Finally, the POP explained that there is no presumption in favor of institution or in favor of finding a reference to be a printed publication under any statute, regulation, or other authority.  The asserted existence of such a presumption had been argued in several “amicus curiae” (“friend of the court”) briefs submitted by interested intellectual property law associations and companies.

In the case at bar, the POP concluded that, based on the totality of the evidence currently in the record, Hulu has submitted evidence sufficient to establish a reasonable likelihood that Dougherty was publicly accessible before the critical date of Sound View’s patent, and, thus Hulu has established a reasonable likelihood that Dougherty qualifies as prior art of the “printed publication” type.  In addition to Hulu’s submitted evidence, the POP noted that Dougherty is a textbook from an established publisher, a fact emphasized by amicus curiae Canon, Inc. but not by Hulu itself.  Reliance on Cornell Dougherty and the affidavit evidence associated with it was found to be unnecessary.

While Hulu is undoubtedly pleased with this decision, getting to this point of the proceeding – which would seem to be the only logical one possible in view of ordinary common sense – has undoubtedly cost Hulu scores of thousands of dollars in additional legal fees, for which no reimbursement is possible.  Moreover, the case was merely remanded back to the original PTAB panel to determine whether Hulu has demonstrated a reasonable likelihood that it will prevail with respect to at least one of the claims challenged in its Petition.  There is still no institution decision, and of course there is no guarantee that the Board will grant the Petition and institute IPR of the challenged claims of Sound View’s patent.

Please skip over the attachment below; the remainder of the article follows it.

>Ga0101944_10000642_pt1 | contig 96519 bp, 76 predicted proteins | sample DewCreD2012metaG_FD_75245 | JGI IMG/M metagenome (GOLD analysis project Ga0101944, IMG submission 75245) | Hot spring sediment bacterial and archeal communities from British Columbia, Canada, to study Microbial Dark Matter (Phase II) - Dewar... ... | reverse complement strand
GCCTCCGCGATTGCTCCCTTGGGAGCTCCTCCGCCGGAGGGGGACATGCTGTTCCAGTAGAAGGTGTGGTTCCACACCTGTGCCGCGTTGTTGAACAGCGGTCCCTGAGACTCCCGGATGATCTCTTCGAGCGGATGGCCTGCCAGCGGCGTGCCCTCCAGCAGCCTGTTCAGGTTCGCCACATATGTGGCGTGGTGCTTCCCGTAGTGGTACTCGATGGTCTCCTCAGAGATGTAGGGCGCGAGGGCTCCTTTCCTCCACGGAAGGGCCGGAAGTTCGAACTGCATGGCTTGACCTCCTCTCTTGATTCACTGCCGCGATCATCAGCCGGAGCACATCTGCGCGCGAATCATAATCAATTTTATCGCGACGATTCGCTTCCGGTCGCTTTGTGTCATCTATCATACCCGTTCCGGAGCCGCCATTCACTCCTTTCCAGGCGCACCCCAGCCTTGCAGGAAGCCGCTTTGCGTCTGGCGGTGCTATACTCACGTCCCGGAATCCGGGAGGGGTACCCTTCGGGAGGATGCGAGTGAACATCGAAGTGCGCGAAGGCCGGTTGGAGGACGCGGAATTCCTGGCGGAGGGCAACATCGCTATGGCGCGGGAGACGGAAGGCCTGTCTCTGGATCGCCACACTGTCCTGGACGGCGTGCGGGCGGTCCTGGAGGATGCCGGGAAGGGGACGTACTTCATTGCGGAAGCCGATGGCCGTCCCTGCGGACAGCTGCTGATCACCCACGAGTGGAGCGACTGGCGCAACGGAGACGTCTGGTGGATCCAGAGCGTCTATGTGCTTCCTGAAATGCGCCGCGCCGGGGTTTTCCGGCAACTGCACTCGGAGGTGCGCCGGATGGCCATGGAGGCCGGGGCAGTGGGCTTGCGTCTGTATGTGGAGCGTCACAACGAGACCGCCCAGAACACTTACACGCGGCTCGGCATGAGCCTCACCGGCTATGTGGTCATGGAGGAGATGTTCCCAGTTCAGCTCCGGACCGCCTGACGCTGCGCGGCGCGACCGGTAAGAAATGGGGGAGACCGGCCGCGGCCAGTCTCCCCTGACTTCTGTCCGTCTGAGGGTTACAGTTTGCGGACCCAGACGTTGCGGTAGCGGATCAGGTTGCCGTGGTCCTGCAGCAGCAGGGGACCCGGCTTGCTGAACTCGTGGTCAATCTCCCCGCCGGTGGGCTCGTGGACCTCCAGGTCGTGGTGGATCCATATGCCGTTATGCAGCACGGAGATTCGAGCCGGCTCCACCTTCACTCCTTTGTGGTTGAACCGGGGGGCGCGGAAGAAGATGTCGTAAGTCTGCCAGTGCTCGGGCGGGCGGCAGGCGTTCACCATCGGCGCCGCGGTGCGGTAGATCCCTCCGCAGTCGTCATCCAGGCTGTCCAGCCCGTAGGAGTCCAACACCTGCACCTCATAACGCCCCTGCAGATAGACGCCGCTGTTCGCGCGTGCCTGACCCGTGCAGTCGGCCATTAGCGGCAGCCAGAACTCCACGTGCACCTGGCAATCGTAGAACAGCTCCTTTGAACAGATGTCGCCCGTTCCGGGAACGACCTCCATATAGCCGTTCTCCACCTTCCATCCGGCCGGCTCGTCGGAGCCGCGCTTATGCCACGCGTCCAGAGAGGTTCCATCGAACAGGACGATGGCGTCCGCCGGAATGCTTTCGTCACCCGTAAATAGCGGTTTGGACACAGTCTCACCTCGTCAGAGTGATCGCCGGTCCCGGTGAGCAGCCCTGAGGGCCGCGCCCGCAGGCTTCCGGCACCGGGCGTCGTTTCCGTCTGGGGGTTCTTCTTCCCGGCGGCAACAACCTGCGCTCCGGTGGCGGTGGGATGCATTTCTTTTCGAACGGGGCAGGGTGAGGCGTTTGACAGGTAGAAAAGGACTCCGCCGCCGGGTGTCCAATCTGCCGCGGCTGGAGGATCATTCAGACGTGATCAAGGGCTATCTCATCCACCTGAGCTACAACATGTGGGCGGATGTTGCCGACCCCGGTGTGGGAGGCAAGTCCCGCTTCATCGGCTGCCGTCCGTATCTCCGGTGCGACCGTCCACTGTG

Since the earliest days of AIA post-grant validity challenges, we have advised clients to commit appropriate resources, both in terms of time and money, to finding high quality prior art in the form of patents and published patent applications, if at all possible under the circumstances.  The cost of additional patent searches, even substantial searches in foreign patent offices and in foreign languages, will nearly always be less than the added legal fees incurred in investigating, obtaining, and presenting proof of public accessibility of non-patent printed publication-type prior art references.  Moreover, a major source of significant uncertainty is removed from the IPR process if a petition can be presented which relies only on patents and published patent applications.  Sometimes the added costs and risks of reliance on printed publications are simply unavoidable; in such cases, at least the POP Decision in the Hulu case has clarified what needs to be demonstrated at the institution stage, i.e., in and with the petition for IPR.